Consider recording the conversation so you can save it for posterity (with the person’s permission, of course!). Here’s how to record a Zoom conversation; an iPhone conversation; an Android conversation;  a Facebook video chat

Here are some questions you can ask, to get things started. And it’s okay if they wander and answer questions you didn’t ask! 

What’s the earliest memory you have? 

When you were little, what was your favorite place to go or thing to do? What was your favorite food? What was your least favorite food?

Who were your friend when you were growing up? What did you do together?

What do you remember about your parents from your childhood? What did they do for work? Did you get along with them? What did they do in their spare time? 

What was your first job? What did you do with the money you earned? 

Who was your favorite teacher? Who was your least favorite? 

Who did you admire when you were growing up? Did that change? 

What (or who) were you afraid of when you were growing up? Did that change?

What’s the first movie you remember seeing? 

How did you meet your first girlfriend/boyfriend? How did you meet the person you eventually married? 

When you were young, what did you want to be when you grew up? Did things work out as you expected?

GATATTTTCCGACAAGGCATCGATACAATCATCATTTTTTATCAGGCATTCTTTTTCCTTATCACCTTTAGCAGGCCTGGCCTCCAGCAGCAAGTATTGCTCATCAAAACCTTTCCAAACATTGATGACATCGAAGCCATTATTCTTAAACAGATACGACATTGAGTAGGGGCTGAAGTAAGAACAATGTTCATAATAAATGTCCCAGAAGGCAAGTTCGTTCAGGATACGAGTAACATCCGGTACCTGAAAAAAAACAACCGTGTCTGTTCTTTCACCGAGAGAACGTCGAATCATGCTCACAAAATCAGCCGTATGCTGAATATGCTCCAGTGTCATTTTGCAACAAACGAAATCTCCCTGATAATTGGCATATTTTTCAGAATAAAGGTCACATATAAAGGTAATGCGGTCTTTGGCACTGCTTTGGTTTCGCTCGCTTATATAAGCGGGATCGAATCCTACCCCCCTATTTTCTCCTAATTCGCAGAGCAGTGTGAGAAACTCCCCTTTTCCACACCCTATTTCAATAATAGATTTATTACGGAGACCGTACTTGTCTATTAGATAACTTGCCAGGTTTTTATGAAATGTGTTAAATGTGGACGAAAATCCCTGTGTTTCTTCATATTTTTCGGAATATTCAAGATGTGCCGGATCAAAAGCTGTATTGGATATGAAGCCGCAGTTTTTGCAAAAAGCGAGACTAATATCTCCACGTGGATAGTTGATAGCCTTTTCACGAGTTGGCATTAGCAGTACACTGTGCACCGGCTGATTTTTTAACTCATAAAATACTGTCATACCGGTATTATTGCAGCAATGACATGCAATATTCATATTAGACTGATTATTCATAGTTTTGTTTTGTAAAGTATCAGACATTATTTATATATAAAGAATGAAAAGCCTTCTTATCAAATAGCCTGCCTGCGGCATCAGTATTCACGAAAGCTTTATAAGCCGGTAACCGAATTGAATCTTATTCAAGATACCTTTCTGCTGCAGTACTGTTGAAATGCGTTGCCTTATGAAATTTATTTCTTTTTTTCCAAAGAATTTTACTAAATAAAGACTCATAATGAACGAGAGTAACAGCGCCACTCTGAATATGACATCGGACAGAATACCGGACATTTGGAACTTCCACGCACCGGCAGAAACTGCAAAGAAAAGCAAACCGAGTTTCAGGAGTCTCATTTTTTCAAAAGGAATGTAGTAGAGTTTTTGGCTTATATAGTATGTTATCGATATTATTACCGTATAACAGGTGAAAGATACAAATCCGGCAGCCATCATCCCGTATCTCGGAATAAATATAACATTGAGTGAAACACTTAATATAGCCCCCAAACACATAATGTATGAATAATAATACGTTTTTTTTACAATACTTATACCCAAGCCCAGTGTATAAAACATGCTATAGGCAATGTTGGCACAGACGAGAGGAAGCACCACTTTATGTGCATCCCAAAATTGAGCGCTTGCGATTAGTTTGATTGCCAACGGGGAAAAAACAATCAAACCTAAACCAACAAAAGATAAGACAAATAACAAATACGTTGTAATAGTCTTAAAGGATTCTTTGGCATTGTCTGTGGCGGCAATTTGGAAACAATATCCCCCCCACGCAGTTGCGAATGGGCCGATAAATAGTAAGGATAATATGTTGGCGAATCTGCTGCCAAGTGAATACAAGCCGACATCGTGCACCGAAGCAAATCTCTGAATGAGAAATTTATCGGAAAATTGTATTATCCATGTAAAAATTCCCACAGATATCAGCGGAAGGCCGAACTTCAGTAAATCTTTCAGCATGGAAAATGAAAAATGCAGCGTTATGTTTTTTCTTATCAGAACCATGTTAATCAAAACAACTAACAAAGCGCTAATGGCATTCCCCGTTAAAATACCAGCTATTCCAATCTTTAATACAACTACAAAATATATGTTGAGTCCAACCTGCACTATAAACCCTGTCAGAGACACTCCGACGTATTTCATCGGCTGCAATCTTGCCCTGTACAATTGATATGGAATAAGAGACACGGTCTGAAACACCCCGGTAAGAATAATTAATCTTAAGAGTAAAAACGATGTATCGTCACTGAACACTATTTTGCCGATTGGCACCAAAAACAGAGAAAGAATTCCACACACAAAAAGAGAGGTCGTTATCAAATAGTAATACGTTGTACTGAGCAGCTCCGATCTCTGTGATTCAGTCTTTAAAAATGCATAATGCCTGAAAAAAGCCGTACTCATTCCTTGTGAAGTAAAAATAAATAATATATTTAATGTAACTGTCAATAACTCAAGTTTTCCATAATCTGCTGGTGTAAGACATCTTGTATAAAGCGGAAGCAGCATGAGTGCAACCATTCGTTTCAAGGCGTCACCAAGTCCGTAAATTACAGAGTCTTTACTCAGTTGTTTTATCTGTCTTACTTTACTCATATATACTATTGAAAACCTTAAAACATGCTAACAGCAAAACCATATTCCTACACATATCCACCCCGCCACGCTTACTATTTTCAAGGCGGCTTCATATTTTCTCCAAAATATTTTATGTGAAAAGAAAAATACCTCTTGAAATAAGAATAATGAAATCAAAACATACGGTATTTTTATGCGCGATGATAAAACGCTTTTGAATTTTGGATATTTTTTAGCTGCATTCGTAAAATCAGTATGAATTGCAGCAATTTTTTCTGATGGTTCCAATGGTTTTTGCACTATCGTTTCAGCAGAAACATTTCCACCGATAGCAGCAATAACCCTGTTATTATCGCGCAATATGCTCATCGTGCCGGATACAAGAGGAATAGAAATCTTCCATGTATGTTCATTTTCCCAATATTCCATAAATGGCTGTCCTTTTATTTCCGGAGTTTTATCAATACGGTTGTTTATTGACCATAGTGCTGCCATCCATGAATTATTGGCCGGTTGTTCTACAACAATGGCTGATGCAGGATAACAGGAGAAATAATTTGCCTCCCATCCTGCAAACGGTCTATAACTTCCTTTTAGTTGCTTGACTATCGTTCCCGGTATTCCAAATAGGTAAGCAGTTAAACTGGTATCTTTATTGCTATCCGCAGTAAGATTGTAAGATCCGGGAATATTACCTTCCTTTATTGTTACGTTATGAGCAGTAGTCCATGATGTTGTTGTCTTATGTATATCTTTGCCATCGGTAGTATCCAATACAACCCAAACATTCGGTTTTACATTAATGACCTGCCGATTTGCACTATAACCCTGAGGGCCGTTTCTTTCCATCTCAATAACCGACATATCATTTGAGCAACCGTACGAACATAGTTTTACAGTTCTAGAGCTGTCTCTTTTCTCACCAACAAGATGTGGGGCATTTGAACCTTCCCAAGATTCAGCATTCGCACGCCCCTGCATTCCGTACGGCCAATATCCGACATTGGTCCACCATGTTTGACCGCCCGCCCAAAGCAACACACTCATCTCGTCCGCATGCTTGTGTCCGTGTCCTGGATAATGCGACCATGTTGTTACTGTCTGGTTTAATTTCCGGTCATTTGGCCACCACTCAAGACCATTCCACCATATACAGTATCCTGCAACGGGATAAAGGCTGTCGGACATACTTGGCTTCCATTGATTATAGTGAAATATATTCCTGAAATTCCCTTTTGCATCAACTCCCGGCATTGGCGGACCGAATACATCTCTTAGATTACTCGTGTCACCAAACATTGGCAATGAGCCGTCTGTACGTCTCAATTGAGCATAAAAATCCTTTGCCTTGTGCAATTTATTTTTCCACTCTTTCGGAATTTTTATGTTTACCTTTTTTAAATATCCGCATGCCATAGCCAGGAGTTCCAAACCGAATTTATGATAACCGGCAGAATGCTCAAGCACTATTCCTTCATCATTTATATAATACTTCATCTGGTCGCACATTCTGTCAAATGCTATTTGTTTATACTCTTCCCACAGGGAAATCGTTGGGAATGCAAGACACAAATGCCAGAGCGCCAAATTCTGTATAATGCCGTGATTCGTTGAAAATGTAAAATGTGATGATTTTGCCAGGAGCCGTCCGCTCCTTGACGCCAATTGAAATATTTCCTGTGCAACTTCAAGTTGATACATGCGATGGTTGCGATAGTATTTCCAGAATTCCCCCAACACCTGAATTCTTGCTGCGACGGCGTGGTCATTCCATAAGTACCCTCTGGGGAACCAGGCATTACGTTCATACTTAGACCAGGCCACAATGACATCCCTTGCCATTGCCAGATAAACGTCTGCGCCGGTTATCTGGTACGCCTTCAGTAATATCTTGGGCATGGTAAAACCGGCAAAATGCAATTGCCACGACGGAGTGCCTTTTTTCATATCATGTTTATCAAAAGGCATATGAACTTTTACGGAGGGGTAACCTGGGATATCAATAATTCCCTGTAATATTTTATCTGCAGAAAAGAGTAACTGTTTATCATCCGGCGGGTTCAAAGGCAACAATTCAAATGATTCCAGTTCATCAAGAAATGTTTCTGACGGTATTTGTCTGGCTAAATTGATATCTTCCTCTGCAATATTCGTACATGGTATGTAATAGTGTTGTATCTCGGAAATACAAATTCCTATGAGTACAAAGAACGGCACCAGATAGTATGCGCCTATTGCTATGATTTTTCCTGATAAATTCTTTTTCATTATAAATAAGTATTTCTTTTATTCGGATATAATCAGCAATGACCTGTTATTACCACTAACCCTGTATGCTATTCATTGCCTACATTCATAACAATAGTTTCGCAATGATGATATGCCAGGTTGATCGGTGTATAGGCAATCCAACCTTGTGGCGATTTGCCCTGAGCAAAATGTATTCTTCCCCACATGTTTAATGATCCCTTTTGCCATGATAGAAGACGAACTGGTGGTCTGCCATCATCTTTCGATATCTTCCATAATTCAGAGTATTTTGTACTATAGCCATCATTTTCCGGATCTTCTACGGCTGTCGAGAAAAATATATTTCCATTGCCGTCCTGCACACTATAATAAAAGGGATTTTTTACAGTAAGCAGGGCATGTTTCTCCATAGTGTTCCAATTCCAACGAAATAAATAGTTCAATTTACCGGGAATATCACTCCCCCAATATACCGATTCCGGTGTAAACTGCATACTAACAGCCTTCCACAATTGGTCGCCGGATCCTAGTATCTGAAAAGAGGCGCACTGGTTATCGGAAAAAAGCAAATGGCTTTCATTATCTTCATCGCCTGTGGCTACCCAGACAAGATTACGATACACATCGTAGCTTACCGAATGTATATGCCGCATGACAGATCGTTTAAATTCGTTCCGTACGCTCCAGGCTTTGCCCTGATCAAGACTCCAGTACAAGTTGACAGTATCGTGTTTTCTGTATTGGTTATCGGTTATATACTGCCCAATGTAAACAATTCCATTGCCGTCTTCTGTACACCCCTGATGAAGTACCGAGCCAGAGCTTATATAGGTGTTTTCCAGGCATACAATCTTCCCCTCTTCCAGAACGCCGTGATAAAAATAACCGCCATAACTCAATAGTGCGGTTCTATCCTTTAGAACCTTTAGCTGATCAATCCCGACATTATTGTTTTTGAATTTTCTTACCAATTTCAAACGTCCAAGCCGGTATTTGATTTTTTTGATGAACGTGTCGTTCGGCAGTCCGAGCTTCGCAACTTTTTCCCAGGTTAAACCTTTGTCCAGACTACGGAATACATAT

Do you think kids today have things better or worse than you did?

If you have kids, ask them for question ideas, too. They will probably be curious about things that didn’t occur to you. 

The virus is taking so much away from us, but this could be a chance to gain something really precious. If you do it, tell me how it goes! 

Liked it? Take a second to support simchajfisher on Patreon!

22 thoughts on “Can’t visit family? Interview them instead.”

  1. Interviewing relatives is a great idea. Your article did not spend much time talking about masks but the commenters seem like that’s all they want to talk about. Masks are a joke. There is no evidence that the way they are worn do any good. A recent study of 6000 mask wearers in Denmark showed just that. They have become the great sign of virtue signaling. Wearing a mask as you walk through a restaurant full of non mask wearers and then taking it off at the table is a serious joke. I saw two young girls walking yesterday outside in the country wearing their masks. What a joke. If they get it they probably might not realize it (80% of young people may show no symptoms according a recent report). Covid 19 is such a horrible you have to be tested to know if you have it. Come on people this is not the bubonic plague. If you have friends or relatives who know how small a virus particle is, if they know how large the voids are in masks, who know how people jerk at their masks all day long and touch things, and they choose not to be all gung ho about wearing them, please don’t criticize them. They have science on their side.